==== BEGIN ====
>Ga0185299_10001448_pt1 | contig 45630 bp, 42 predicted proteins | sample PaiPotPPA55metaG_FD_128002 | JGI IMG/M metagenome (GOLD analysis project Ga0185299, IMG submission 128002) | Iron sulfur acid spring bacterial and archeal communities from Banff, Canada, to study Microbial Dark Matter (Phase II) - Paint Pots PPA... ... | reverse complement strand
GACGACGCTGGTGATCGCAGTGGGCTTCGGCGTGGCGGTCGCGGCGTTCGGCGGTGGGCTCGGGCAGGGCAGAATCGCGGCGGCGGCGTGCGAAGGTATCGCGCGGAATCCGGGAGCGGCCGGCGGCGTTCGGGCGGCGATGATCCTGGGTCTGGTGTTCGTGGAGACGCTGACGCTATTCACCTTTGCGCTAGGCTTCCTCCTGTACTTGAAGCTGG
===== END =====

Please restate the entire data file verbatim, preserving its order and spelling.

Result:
>Ga0185299_10001448_pt1 | contig 45630 bp, 42 predicted proteins | sample PaiPotPPA55metaG_FD_128002 | JGI IMG/M metagenome (GOLD analysis project Ga0185299, IMG submission 128002) | Iron sulfur acid spring bacterial and archeal communities from Banff, Canada, to study Microbial Dark Matter (Phase II) - Paint Pots PPA... ... | reverse complement strand
GACGACGCTGGTGATCGCAGTGGGCTTCGGCGTGGCGGTCGCGGCGTTCGGCGGTGGGCTCGGGCAGGGCAGAATCGCGGCGGCGGCGTGCGAAGGTATCGCGCGGAATCCGGGAGCGGCCGGCGGCGTTCGGGCGGCGATGATCCTGGGTCTGGTGTTCGTGGAGACGCTGACGCTATTCACCTTTGCGCTAGGCTTCCTCCTGTACTTGAAGCTGG